NTI candidate: Cathy Towtongie wants to address high cost of northern living

'Nunavut has to look at improving airline services because we have no highways,' says Cathy Towtongie, one of four candidates for president of Nunavut Tunngavik Inc.

Towtongie wants to see improvements to airline service and education

Incumbent Cathy Towtongie is hoping to return to the role of NTI president. (submitted by Nadia Ciccone)

Nunavut Inuit, enrolled or eligible to be enrolled under the Nunavut Agreement, will vote for the next Nunavut Tunngavik Inc. president December 12. CBC North is profiling each of the candidates. We will post one per day for the week — in alphabetical order. Responses have been edited for length and clarity.

Name: Cathy Towtongie
Born: Coral Harbour
Inuktitut speaker: Yes

Cathy Towtongie is the incumbent NTI president. She attended the University of Lethbridge for business administration and completed the University of Saskatchewan's Native Law program.

Towtongie first entered politics in 1973 when she became the secretary/treasurer of InuitTapirisat of Canada (now Inuit Tapiriit Kanatami).

Towtongie was first elected president of NTI in 2001, and served one term until 2004. In 2010, she was elected president again in a byelection and was re-elected for the presidency in 2012. 

What are some of the areas you want to focus on if you were the next NTI president?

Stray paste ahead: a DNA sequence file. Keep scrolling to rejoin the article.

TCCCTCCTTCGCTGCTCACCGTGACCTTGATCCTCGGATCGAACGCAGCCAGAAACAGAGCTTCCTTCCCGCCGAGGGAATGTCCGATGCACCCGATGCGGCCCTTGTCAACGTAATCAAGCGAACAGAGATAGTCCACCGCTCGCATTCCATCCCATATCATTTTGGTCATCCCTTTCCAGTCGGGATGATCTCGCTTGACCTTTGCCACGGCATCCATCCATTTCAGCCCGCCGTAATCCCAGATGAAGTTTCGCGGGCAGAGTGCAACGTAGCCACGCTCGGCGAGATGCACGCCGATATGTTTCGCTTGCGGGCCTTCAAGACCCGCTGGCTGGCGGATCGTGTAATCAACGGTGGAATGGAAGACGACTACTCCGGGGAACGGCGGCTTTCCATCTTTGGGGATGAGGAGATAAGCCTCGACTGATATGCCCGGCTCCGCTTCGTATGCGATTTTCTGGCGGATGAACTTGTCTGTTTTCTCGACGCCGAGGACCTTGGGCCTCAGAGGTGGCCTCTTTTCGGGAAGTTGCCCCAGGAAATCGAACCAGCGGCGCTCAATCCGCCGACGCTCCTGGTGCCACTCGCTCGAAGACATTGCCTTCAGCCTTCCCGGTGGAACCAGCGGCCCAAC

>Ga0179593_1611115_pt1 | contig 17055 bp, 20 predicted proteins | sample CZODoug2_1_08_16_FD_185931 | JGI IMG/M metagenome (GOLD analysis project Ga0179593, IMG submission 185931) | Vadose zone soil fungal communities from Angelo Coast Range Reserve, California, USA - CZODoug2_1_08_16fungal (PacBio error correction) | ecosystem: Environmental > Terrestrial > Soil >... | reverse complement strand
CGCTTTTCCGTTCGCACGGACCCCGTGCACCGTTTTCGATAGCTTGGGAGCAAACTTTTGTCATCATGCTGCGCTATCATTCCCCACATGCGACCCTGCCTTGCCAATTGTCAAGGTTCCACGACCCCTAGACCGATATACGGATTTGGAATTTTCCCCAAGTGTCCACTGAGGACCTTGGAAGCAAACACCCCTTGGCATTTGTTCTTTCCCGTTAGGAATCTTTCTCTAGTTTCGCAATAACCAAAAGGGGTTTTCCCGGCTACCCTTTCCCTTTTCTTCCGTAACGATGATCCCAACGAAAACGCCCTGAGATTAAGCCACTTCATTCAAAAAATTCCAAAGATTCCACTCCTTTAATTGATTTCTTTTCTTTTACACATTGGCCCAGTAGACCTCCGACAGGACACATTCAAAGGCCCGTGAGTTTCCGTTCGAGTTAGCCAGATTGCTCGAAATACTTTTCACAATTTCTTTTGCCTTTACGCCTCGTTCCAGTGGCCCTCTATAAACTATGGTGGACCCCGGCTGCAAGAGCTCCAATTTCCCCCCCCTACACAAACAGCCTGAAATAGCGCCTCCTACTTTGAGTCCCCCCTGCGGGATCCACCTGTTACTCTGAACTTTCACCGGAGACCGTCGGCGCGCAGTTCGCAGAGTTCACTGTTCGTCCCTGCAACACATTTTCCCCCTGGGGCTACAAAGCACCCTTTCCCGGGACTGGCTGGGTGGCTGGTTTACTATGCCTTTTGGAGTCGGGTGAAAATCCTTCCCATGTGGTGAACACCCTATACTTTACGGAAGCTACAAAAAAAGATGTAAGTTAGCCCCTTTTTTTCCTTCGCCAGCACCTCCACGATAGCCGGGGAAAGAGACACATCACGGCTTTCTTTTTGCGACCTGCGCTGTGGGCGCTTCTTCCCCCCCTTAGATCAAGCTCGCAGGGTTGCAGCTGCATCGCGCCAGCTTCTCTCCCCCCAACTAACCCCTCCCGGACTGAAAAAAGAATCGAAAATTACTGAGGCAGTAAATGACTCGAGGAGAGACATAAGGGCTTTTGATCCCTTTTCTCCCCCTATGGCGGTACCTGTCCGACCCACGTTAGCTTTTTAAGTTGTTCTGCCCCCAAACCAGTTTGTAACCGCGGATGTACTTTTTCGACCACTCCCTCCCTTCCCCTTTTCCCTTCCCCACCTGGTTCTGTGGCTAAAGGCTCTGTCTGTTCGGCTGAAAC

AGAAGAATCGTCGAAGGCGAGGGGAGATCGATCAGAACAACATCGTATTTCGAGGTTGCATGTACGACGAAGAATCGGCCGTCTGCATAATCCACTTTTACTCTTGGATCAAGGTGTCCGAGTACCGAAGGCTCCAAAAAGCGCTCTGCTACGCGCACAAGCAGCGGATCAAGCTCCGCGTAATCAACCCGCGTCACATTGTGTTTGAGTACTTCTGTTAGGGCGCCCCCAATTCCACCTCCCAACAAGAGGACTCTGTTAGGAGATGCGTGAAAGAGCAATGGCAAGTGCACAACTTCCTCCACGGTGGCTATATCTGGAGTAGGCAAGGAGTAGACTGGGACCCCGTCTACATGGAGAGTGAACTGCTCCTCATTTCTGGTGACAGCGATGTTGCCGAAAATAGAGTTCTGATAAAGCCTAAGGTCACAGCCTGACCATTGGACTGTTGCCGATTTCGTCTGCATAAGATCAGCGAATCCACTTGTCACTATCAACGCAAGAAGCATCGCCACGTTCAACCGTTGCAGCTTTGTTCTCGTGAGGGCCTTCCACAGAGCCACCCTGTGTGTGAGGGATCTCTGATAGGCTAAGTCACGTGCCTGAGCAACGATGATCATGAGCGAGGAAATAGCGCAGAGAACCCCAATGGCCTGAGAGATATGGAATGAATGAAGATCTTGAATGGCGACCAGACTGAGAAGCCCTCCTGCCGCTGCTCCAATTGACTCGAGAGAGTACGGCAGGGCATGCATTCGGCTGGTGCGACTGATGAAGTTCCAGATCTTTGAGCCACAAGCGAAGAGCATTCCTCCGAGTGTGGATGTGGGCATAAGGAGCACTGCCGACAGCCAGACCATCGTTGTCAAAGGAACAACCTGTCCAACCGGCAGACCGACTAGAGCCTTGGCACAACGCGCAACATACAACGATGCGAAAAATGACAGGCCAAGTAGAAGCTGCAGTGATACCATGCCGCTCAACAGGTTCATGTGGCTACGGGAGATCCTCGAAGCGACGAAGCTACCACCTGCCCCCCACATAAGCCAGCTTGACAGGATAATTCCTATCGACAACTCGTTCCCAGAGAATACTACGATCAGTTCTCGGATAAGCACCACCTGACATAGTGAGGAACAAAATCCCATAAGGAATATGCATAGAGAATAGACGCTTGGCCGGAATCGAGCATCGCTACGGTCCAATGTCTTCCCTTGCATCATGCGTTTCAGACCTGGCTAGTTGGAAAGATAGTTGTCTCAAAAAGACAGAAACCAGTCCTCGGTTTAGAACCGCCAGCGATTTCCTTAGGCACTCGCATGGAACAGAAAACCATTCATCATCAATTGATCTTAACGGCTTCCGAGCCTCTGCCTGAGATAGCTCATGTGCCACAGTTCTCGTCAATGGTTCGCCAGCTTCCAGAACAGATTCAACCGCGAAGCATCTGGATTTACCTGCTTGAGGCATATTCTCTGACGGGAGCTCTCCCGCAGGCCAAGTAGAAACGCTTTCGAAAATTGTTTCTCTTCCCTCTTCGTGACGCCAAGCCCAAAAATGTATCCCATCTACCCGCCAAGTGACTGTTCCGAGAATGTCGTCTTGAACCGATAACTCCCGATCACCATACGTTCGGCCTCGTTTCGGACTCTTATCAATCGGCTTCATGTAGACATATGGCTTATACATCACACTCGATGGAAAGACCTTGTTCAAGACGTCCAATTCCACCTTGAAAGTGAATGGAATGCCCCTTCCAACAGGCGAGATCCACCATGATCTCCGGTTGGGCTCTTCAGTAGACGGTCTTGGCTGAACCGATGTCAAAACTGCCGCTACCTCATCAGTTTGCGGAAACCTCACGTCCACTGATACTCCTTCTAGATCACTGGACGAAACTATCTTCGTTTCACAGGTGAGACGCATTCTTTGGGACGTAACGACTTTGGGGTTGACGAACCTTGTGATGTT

Towtongie wants to focus on youth, elders, transportation and the high cost of living in Nunavut.

"Nunavut has an issue with airlines," she said. "Nunavut has to look at improving airline services because we have no highways," adding delays and cancellations are particularly hard on people who have to travel for medical reasons.

She also said she wants to do more to address the needs of elders in Nunavut communities and prevent elder abuse.

What will you do for the future of youth?

"I signed the out-of-court settlement for NTI for $255.5 million. Of that, $175 million will be for training and employment of Inuit."

In 2015, the federal government agreed to pay $255.5 million to compensate Nunavut Inuit as part of an out-of-court settlement that resolved a nine-year-old, $1-billion lawsuit that Nunavut Tunngavik Inc. filed in December 2006.

Towtongie said that if she is re-elected as president, "education will be geared towards employment, including apprenticeship programs.

"Youth need more encouragement to stay in school, there needs to be better instruction in Inuktitut and Inuinnaqtun."

with files from Salome Awa and Lucy Burke